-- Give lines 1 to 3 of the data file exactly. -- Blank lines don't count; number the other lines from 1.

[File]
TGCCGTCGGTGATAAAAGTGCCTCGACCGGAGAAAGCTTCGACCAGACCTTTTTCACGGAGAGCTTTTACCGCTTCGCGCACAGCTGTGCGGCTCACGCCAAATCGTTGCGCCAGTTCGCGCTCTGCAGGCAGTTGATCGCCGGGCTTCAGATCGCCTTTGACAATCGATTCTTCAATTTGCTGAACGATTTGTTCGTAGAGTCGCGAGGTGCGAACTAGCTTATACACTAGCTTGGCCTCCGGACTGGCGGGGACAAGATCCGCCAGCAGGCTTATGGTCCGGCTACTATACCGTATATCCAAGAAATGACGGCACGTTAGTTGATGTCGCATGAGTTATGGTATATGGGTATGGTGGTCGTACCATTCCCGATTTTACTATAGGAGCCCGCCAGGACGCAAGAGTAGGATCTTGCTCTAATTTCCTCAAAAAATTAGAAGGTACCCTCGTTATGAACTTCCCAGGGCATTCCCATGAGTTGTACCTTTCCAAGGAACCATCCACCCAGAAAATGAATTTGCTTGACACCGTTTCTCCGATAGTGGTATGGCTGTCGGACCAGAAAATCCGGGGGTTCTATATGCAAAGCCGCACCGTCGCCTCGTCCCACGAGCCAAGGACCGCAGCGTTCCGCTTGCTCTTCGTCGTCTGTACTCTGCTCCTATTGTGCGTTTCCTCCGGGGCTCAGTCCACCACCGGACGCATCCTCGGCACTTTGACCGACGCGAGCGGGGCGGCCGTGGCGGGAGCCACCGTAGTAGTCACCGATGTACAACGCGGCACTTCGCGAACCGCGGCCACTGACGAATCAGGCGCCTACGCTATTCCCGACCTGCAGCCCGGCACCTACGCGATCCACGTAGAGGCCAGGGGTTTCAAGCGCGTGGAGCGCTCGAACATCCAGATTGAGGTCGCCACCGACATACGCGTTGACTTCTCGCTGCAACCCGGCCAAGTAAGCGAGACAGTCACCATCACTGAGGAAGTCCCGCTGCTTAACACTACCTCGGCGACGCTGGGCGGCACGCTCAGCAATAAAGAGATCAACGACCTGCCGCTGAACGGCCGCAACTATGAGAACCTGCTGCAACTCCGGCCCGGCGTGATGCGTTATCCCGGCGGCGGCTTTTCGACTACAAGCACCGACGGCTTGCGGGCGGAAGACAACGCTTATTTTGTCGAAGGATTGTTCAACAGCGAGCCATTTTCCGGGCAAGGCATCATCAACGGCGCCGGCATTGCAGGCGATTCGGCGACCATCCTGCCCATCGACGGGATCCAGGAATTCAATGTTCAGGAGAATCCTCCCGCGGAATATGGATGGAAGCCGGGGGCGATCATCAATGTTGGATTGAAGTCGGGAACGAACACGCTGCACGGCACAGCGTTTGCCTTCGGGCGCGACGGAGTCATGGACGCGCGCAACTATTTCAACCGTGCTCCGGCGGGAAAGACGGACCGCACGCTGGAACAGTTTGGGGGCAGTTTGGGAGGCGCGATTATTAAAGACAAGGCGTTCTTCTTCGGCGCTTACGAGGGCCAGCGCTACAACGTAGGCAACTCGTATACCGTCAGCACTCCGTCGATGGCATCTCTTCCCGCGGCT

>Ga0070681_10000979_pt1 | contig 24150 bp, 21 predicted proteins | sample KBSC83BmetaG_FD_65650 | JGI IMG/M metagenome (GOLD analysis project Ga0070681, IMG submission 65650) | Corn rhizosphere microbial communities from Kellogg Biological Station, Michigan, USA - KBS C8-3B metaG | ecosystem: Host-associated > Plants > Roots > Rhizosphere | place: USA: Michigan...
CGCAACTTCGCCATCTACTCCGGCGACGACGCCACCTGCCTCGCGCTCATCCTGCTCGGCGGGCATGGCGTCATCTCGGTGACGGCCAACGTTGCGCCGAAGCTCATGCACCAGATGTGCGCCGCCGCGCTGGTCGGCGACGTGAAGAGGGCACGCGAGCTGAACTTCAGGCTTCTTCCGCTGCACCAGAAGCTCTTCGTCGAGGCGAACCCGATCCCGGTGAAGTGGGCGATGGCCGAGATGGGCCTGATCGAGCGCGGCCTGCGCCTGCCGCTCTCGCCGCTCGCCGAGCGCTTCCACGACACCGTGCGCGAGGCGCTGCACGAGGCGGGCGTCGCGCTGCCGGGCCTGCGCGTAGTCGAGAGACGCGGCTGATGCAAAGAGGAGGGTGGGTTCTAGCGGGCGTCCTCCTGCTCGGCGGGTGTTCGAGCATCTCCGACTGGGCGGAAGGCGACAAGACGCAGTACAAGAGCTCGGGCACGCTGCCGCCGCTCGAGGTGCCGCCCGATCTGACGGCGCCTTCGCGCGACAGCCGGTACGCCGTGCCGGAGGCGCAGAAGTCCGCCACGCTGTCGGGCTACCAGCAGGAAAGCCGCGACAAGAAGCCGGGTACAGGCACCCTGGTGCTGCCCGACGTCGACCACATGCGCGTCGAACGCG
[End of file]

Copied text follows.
TGCCGTCGGTGATAAAAGTGCCTCGACCGGAGAAAGCTTCGACCAGACCTTTTTCACGGAGAGCTTTTACCGCTTCGCGCACAGCTGTGCGGCTCACGCCAAATCGTTGCGCCAGTTCGCGCTCTGCAGGCAGTTGATCGCCGGGCTTCAGATCGCCTTTGACAATCGATTCTTCAATTTGCTGAACGATTTGTTCGTAGAGTCGCGAGGTGCGAACTAGCTTATACACTAGCTTGGCCTCCGGACTGGCGGGGACAAGATCCGCCAGCAGGCTTATGGTCCGGCTACTATACCGTATATCCAAGAAATGACGGCACGTTAGTTGATGTCGCATGAGTTATGGTATATGGGTATGGTGGTCGTACCATTCCCGATTTTACTATAGGAGCCCGCCAGGACGCAAGAGTAGGATCTTGCTCTAATTTCCTCAAAAAATTAGAAGGTACCCTCGTTATGAACTTCCCAGGGCATTCCCATGAGTTGTACCTTTCCAAGGAACCATCCACCCAGAAAATGAATTTGCTTGACACCGTTTCTCCGATAGTGGTATGGCTGTCGGACCAGAAAATCCGGGGGTTCTATATGCAAAGCCGCACCGTCGCCTCGTCCCACGAGCCAAGGACCGCAGCGTTCCGCTTGCTCTTCGTCGTCTGTACTCTGCTCCTATTGTGCGTTTCCTCCGGGGCTCAGTCCACCACCGGACGCATCCTCGGCACTTTGACCGACGCGAGCGGGGCGGCCGTGGCGGGAGCCACCGTAGTAGTCACCGATGTACAACGCGGCACTTCGCGAACCGCGGCCACTGACGAATCAGGCGCCTACGCTATTCCCGACCTGCAGCCCGGCACCTACGCGATCCACGTAGAGGCCAGGGGTTTCAAGCGCGTGGAGCGCTCGAACATCCAGATTGAGGTCGCCACCGACATACGCGTTGACTTCTCGCTGCAACCCGGCCAAGTAAGCGAGACAGTCACCATCACTGAGGAAGTCCCGCTGCTTAACACTACCTCGGCGACGCTGGGCGGCACGCTCAGCAATAAAGAGATCAACGACCTGCCGCTGAACGGCCGCAACTATGAGAACCTGCTGCAACTCCGGCCCGGCGTGATGCGTTATCCCGGCGGCGGCTTTTCGACTACAAGCACCGACGGCTTGCGGGCGGAAGACAACGCTTATTTTGTCGAAGGATTGTTCAACAGCGAGCCATTTTCCGGGCAAGGCATCATCAACGGCGCCGGCATTGCAGGCGATTCGGCGACCATCCTGCCCATCGACGGGATCCAGGAATTCAATGTTCAGGAGAATCCTCCCGCGGAATATGGATGGAAGCCGGGGGCGATCATCAATGTTGGATTGAAGTCGGGAACGAACACGCTGCACGGCACAGCGTTTGCCTTCGGGCGCGACGGAGTCATGGACGCGCGCAACTATTTCAACCGTGCTCCGGCGGGAAAGACGGACCGCACGCTGGAACAGTTTGGGGGCAGTTTGGGAGGCGCGATTATTAAAGACAAGGCGTTCTTCTTCGGCGCTTACGAGGGCCAGCGCTACAACGTAGGCAACTCGTATACCGTCAGCACTCCGTCGATGGCATCTCTTCCCGCGGCT

>Ga0070681_10000979_pt1 | contig 24150 bp, 21 predicted proteins | sample KBSC83BmetaG_FD_65650 | JGI IMG/M metagenome (GOLD analysis project Ga0070681, IMG submission 65650) | Corn rhizosphere microbial communities from Kellogg Biological Station, Michigan, USA - KBS C8-3B metaG | ecosystem: Host-associated > Plants > Roots > Rhizosphere | place: USA: Michigan...
CGCAACTTCGCCATCTACTCCGGCGACGACGCCACCTGCCTCGCGCTCATCCTGCTCGGCGGGCATGGCGTCATCTCGGTGACGGCCAACGTTGCGCCGAAGCTCATGCACCAGATGTGCGCCGCCGCGCTGGTCGGCGACGTGAAGAGGGCACGCGAGCTGAACTTCAGGCTTCTTCCGCTGCACCAGAAGCTCTTCGTCGAGGCGAACCCGATCCCGGTGAAGTGGGCGATGGCCGAGATGGGCCTGATCGAGCGCGGCCTGCGCCTGCCGCTCTCGCCGCTCGCCGAGCGCTTCCACGACACCGTGCGCGAGGCGCTGCACGAGGCGGGCGTCGCGCTGCCGGGCCTGCGCGTAGTCGAGAGACGCGGCTGATGCAAAGAGGAGGGTGGGTTCTAGCGGGCGTCCTCCTGCTCGGCGGGTGTTCGAGCATCTCCGACTGGGCGGAAGGCGACAAGACGCAGTACAAGAGCTCGGGCACGCTGCCGCCGCTCGAGGTGCCGCCCGATCTGACGGCGCCTTCGCGCGACAGCCGGTACGCCGTGCCGGAGGCGCAGAAGTCCGCCACGCTGTCGGGCTACCAGCAGGAAAGCCGCGACAAGAAGCCGGGTACAGGCACCCTGGTGCTGCCCGACGTCGACCACATGCGCGTCGAACGCG